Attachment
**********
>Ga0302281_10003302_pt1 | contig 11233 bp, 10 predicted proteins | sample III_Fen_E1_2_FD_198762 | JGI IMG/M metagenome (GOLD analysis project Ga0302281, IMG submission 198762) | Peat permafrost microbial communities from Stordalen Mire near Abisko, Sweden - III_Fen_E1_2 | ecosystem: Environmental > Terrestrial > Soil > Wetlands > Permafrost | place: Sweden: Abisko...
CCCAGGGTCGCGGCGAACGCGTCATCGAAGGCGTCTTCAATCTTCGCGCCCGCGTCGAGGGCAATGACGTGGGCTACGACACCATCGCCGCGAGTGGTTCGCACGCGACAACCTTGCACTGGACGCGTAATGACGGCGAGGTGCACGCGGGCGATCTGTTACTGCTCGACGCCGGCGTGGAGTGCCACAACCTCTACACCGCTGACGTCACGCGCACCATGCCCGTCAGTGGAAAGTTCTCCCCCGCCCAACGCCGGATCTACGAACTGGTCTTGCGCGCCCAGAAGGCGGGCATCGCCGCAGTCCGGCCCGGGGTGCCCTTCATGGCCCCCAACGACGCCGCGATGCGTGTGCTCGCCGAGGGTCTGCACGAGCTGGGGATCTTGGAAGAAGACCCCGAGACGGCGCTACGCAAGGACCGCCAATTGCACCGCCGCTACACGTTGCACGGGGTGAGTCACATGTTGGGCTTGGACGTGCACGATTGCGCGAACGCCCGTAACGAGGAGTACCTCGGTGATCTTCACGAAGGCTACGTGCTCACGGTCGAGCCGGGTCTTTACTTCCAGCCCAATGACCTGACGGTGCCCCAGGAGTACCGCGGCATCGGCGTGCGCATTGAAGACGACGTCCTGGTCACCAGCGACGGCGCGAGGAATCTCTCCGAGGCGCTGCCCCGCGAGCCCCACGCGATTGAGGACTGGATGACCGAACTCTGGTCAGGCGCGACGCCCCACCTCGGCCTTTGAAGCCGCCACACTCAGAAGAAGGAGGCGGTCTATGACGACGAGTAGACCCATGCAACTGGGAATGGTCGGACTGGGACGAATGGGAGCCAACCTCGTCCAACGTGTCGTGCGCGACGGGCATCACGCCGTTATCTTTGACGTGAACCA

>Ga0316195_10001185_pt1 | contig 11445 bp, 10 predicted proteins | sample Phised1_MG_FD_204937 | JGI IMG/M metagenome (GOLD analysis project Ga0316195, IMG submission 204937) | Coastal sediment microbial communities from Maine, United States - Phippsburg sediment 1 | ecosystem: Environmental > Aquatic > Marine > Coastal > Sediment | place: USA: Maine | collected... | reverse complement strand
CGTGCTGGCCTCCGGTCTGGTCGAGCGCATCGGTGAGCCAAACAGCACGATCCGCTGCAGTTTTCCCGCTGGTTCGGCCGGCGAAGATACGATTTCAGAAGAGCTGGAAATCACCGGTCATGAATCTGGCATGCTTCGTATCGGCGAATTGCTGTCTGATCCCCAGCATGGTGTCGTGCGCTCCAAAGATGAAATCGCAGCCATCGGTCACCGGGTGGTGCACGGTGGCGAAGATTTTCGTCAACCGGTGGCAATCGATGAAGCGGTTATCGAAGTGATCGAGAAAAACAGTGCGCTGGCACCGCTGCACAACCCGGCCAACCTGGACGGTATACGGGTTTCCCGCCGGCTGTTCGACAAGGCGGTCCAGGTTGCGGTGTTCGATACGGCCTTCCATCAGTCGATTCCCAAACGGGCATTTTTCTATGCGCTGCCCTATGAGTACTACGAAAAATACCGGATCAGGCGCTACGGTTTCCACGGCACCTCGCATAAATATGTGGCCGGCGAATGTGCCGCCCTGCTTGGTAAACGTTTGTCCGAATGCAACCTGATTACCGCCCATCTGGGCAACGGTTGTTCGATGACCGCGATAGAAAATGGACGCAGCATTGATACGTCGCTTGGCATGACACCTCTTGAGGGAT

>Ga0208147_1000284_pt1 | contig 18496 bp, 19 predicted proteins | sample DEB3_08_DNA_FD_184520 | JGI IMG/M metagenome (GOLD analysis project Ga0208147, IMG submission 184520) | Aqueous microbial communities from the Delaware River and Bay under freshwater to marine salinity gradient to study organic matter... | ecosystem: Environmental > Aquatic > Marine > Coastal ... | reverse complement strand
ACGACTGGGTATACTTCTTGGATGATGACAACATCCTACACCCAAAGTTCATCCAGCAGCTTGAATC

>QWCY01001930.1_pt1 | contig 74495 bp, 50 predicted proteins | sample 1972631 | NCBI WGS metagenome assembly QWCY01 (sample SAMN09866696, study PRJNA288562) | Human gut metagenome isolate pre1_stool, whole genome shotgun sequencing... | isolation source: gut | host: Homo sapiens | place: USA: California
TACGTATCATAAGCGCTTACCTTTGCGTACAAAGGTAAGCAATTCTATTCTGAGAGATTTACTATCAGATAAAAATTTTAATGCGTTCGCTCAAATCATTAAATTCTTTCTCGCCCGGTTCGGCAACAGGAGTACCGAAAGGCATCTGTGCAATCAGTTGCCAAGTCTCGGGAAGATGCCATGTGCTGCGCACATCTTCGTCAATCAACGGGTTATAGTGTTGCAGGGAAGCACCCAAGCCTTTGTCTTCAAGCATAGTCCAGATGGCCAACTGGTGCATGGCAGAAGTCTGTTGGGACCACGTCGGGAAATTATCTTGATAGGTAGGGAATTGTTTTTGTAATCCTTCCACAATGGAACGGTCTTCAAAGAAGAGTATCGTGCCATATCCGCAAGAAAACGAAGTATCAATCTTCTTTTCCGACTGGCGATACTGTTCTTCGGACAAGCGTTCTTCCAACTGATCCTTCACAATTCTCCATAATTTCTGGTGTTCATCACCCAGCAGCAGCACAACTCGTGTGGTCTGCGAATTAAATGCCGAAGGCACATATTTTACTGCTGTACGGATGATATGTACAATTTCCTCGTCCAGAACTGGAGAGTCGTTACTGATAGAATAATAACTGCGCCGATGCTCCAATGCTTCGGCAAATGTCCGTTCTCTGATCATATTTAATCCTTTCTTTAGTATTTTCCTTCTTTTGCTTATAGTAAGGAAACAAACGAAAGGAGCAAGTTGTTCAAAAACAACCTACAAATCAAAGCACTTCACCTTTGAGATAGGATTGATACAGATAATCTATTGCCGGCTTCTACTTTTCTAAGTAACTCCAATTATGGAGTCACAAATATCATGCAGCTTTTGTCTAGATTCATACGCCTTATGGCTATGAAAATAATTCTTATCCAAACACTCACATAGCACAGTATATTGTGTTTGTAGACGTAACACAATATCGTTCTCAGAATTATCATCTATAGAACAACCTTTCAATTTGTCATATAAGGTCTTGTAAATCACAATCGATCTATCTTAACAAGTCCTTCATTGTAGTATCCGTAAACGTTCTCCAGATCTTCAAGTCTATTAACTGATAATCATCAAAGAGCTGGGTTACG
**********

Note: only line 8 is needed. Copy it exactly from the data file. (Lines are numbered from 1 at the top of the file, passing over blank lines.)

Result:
TACGTATCATAAGCGCTTACCTTTGCGTACAAAGGTAAGCAATTCTATTCTGAGAGATTTACTATCAGATAAAAATTTTAATGCGTTCGCTCAAATCATTAAATTCTTTCTCGCCCGGTTCGGCAACAGGAGTACCGAAAGGCATCTGTGCAATCAGTTGCCAAGTCTCGGGAAGATGCCATGTGCTGCGCACATCTTCGTCAATCAACGGGTTATAGTGTTGCAGGGAAGCACCCAAGCCTTTGTCTTCAAGCATAGTCCAGATGGCCAACTGGTGCATGGCAGAAGTCTGTTGGGACCACGTCGGGAAATTATCTTGATAGGTAGGGAATTGTTTTTGTAATCCTTCCACAATGGAACGGTCTTCAAAGAAGAGTATCGTGCCATATCCGCAAGAAAACGAAGTATCAATCTTCTTTTCCGACTGGCGATACTGTTCTTCGGACAAGCGTTCTTCCAACTGATCCTTCACAATTCTCCATAATTTCTGGTGTTCATCACCCAGCAGCAGCACAACTCGTGTGGTCTGCGAATTAAATGCCGAAGGCACATATTTTACTGCTGTACGGATGATATGTACAATTTCCTCGTCCAGAACTGGAGAGTCGTTACTGATAGAATAATAACTGCGCCGATGCTCCAATGCTTCGGCAAATGTCCGTTCTCTGATCATATTTAATCCTTTCTTTAGTATTTTCCTTCTTTTGCTTATAGTAAGGAAACAAACGAAAGGAGCAAGTTGTTCAAAAACAACCTACAAATCAAAGCACTTCACCTTTGAGATAGGATTGATACAGATAATCTATTGCCGGCTTCTACTTTTCTAAGTAACTCCAATTATGGAGTCACAAATATCATGCAGCTTTTGTCTAGATTCATACGCCTTATGGCTATGAAAATAATTCTTATCCAAACACTCACATAGCACAGTATATTGTGTTTGTAGACGTAACACAATATCGTTCTCAGAATTATCATCTATAGAACAACCTTTCAATTTGTCATATAAGGTCTTGTAAATCACAATCGATCTATCTTAACAAGTCCTTCATTGTAGTATCCGTAAACGTTCTCCAGATCTTCAAGTCTATTAACTGATAATCATCAAAGAGCTGGGTTACG